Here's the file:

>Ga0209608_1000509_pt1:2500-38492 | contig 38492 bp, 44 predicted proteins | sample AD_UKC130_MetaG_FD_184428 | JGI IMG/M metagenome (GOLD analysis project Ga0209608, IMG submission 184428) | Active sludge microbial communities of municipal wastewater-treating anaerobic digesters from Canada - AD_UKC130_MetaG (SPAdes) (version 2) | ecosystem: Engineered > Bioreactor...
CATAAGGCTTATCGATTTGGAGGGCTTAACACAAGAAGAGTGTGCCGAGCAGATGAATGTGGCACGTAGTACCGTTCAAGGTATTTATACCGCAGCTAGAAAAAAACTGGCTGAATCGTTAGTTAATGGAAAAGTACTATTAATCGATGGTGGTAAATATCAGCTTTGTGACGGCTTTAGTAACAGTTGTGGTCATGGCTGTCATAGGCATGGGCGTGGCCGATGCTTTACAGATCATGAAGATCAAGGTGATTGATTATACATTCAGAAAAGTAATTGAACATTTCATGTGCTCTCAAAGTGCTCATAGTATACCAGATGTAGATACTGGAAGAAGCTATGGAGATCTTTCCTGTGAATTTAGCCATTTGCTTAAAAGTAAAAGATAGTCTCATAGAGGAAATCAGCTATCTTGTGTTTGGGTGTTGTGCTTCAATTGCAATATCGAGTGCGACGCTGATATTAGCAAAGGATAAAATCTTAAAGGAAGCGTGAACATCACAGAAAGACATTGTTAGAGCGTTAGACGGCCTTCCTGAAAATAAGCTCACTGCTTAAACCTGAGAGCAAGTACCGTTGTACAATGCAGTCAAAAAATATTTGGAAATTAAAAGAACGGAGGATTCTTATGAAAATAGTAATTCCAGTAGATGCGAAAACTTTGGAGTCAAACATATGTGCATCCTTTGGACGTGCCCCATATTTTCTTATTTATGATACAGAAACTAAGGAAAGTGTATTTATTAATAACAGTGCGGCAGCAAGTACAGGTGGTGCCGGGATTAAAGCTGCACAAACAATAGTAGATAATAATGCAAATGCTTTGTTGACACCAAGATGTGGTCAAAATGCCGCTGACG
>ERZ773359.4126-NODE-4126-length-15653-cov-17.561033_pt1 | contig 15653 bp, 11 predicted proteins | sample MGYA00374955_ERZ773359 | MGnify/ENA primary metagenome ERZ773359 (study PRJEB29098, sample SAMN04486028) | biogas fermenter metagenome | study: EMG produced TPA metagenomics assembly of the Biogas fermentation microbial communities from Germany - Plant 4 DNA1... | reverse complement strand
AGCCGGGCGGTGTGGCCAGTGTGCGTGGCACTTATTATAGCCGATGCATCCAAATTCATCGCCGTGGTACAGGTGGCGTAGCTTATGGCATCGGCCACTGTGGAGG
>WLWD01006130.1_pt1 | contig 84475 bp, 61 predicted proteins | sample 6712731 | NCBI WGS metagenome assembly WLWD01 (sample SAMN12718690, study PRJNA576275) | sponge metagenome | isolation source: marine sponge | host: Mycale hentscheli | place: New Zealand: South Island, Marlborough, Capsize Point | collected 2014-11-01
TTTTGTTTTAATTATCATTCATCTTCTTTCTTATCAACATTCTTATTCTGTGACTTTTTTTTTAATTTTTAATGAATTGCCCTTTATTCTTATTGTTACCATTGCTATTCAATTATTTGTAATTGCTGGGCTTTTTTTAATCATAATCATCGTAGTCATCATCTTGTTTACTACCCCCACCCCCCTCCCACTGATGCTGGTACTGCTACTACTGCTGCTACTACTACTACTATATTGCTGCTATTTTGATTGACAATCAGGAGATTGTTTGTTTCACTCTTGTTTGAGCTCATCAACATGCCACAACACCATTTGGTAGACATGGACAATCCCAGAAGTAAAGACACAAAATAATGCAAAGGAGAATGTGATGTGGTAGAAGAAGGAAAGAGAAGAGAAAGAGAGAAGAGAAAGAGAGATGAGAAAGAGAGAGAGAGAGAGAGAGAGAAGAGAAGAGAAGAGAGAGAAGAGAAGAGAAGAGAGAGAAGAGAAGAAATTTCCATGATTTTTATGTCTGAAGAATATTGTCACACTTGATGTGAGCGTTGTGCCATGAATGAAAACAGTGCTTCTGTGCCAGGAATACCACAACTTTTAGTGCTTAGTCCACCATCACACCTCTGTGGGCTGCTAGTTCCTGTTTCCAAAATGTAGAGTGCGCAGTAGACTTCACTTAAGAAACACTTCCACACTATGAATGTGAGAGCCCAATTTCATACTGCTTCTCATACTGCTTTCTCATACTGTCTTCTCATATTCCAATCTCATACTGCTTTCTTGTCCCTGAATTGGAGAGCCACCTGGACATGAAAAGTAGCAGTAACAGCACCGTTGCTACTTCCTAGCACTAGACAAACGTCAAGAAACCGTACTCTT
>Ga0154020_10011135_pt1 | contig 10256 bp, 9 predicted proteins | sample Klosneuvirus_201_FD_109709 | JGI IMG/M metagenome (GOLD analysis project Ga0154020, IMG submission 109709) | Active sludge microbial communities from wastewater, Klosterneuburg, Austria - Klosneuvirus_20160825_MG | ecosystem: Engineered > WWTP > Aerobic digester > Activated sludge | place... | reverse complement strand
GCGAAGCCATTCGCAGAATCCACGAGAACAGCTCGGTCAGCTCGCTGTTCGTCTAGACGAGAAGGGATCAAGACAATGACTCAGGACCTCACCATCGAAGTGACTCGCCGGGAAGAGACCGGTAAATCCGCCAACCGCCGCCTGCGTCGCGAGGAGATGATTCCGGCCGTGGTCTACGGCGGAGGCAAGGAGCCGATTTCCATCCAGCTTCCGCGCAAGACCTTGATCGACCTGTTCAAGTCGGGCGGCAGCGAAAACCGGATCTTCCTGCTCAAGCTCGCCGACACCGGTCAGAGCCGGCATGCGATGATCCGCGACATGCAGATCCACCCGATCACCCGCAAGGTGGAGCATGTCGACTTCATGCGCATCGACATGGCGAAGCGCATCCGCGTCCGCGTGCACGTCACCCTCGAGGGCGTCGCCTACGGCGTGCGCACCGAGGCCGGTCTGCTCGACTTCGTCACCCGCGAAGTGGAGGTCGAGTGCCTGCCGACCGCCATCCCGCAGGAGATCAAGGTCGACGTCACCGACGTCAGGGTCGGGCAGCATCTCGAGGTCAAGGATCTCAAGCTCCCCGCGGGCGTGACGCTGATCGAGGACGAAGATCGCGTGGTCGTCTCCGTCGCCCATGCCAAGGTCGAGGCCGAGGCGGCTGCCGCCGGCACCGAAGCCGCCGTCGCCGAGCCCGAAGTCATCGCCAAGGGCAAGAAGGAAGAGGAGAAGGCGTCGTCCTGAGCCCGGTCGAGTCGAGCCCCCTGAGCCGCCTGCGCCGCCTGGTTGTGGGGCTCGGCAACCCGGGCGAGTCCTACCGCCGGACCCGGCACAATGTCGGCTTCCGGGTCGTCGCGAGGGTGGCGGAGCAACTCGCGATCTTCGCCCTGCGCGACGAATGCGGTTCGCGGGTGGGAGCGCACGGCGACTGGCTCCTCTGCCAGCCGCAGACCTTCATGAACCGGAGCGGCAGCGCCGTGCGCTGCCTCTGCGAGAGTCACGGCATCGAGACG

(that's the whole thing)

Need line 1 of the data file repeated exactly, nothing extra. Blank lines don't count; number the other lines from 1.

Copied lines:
>Ga0209608_1000509_pt1:2500-38492 | contig 38492 bp, 44 predicted proteins | sample AD_UKC130_MetaG_FD_184428 | JGI IMG/M metagenome (GOLD analysis project Ga0209608, IMG submission 184428) | Active sludge microbial communities of municipal wastewater-treating anaerobic digesters from Canada - AD_UKC130_MetaG (SPAdes) (version 2) | ecosystem: Engineered > Bioreactor...